AUSTIN (KXAN) – In his first year George P. Bush focused on technological reforms at the General Land Office. It’s not the most well-known office in the state but it manages 13 million acres of land to raise money for the permanent school fund.
“Try to bring Texas history to the next generation of Texans and this is one small way that we do that,” said Bush.
Thursday, he helped teach a group of Austin charter school kids from Athlos Leadership Academy.
10-year-old Nathan says he’s glad he came here from Atlanta — for one specific reason. “The food, because I like spicy stuff,” he said.
The class learned about how early settlers to the republic of Texas received more than 4,000 acres of land. Land that Nathan says he’d sell to take care of his parents.
“Because by the time, I’m like twenty, they’re going to be old and they might need some care. So I’ll have to pay for their shots,”he said.
This class is an example of a new reform. “We’ve also leveraged the technology of today. We live in a world where we sell products on Ebay, we buy on Amazon, we ride in an Uber, why doesn’t government do the same,” said Bush.
And that’s why these students are learning Texas history by means of a YouTube class — paid for by the money the land office raises through managing mineral rights.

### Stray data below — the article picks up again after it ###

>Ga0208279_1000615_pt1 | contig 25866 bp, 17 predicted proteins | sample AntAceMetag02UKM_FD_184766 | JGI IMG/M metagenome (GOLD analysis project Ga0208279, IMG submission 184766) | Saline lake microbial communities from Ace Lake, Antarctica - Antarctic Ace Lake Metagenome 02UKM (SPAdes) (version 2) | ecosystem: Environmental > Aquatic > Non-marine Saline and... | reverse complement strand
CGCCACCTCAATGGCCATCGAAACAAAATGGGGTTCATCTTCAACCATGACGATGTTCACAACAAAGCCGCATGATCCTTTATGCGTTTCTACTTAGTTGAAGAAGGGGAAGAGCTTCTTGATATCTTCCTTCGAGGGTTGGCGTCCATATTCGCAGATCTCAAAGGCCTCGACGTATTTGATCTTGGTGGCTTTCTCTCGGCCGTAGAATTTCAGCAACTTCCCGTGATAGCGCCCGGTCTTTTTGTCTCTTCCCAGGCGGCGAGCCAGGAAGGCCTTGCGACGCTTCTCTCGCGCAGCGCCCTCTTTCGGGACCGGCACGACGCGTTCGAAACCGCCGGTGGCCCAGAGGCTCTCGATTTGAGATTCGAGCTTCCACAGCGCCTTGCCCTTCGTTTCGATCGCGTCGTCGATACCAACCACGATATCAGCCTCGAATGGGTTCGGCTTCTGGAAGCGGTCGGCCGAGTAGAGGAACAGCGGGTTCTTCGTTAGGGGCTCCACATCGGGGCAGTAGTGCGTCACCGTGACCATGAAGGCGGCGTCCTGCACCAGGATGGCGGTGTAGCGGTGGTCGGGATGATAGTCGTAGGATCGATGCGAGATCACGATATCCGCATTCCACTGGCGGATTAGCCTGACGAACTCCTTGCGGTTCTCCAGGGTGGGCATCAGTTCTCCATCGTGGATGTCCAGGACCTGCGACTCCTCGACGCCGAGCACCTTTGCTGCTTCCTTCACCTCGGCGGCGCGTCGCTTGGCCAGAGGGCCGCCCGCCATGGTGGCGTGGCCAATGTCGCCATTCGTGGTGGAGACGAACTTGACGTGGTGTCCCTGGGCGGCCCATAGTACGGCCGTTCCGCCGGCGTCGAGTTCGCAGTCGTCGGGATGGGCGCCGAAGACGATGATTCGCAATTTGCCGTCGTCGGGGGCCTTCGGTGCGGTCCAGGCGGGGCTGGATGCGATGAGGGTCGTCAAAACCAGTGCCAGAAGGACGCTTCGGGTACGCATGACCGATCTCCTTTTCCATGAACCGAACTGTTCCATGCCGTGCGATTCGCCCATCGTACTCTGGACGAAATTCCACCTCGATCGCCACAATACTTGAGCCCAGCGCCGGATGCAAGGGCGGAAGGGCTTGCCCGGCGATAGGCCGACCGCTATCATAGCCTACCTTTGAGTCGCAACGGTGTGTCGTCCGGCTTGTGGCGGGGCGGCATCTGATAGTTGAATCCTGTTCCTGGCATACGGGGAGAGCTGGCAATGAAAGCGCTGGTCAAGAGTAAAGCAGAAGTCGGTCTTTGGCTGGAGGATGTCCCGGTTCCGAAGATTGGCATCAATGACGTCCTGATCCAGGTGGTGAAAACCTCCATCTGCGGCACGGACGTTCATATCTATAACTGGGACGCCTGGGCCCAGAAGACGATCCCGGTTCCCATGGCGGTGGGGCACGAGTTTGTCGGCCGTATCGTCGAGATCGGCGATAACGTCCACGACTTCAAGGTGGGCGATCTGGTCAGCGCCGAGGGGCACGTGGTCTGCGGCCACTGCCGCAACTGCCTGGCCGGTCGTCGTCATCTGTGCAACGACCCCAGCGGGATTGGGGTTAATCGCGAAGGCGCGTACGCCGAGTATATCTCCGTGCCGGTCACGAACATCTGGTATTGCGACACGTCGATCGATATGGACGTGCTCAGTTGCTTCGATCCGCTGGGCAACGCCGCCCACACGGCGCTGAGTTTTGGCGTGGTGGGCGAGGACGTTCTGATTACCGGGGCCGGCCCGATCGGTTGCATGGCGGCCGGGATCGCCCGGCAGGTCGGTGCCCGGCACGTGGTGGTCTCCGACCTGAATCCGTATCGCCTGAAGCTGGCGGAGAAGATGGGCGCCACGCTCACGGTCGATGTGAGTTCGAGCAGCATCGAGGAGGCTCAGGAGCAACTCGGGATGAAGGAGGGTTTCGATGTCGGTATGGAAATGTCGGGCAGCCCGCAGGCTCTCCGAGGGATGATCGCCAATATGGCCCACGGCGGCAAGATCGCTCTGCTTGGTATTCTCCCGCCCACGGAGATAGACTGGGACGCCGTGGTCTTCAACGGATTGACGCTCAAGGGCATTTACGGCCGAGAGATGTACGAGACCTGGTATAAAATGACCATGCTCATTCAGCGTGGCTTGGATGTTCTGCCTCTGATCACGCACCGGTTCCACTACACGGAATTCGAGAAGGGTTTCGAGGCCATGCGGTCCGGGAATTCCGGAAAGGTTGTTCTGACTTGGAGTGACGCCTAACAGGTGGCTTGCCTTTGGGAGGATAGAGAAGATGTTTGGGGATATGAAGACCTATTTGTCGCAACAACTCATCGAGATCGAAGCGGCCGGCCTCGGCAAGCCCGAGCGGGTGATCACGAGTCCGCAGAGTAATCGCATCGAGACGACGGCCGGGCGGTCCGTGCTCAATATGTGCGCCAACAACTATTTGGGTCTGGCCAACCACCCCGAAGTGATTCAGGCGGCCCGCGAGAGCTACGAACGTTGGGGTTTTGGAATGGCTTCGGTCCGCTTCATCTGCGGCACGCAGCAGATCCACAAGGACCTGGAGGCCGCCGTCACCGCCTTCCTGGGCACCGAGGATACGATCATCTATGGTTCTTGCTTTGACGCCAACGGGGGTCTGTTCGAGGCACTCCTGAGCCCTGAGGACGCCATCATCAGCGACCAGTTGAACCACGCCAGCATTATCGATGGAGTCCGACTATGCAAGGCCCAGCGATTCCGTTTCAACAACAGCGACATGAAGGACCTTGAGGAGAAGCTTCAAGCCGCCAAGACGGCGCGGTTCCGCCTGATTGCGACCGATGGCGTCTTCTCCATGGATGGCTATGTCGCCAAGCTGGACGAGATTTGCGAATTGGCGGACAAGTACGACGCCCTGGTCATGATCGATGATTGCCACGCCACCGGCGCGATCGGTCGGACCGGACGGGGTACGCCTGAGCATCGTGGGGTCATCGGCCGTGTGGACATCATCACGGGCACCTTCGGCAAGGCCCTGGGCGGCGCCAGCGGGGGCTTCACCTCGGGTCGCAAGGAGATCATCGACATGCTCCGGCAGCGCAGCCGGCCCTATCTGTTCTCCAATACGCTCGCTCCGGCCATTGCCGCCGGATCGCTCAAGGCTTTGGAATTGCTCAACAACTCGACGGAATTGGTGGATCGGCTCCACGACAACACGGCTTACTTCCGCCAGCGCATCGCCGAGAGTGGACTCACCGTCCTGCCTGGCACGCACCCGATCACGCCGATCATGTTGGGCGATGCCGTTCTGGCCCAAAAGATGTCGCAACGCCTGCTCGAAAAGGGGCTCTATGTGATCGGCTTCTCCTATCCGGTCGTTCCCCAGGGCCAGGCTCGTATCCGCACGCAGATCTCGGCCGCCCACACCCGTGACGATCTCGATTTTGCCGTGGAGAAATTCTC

When George P. is not on the clock as land commissioner, he criss-crosses the country with his famous father, former Florida Governor Jeb Bush, on his presidential campaign.
“Well I still think there’s too many candidates, because it’s not allowing the serious candidates – like my dad – to get his story and his vision in to tell his story to the American people,” said George P. Bush.
Jeb Bush is not in the top three poll-wise, but his son is confident voters will put him to the top.
“The American voters that I talk with, not only here in Texas but throughout the country, they say they are tired of the rhetoric and tired of the show. They want to get down to issues and down to track record. I think that’s where my dad will emerge from this chaos,” said George P. Bush.
Some of his reforms drew controversy from the Houston Chronicle, that reported he spent a good amount of time out of the office campaigning for his father. However, George P. Bush and the Land Office reacted with that same technology, saying he does a lot of work via email, phone, and messaging while he’s out of Austin.
“It’s a political attack and when you’re a successful conservative as we have been by downsizing this agency and bringing about reforms that I campaigned on, it’s going to create controversy,” said George P. Bush.
Tune in to State of Texas in Depth this Sunday morning for more of KXAN’s political reporter Phil Prazan’s interview with Commissioner Bush.
The extended interview with Commissioner Bush: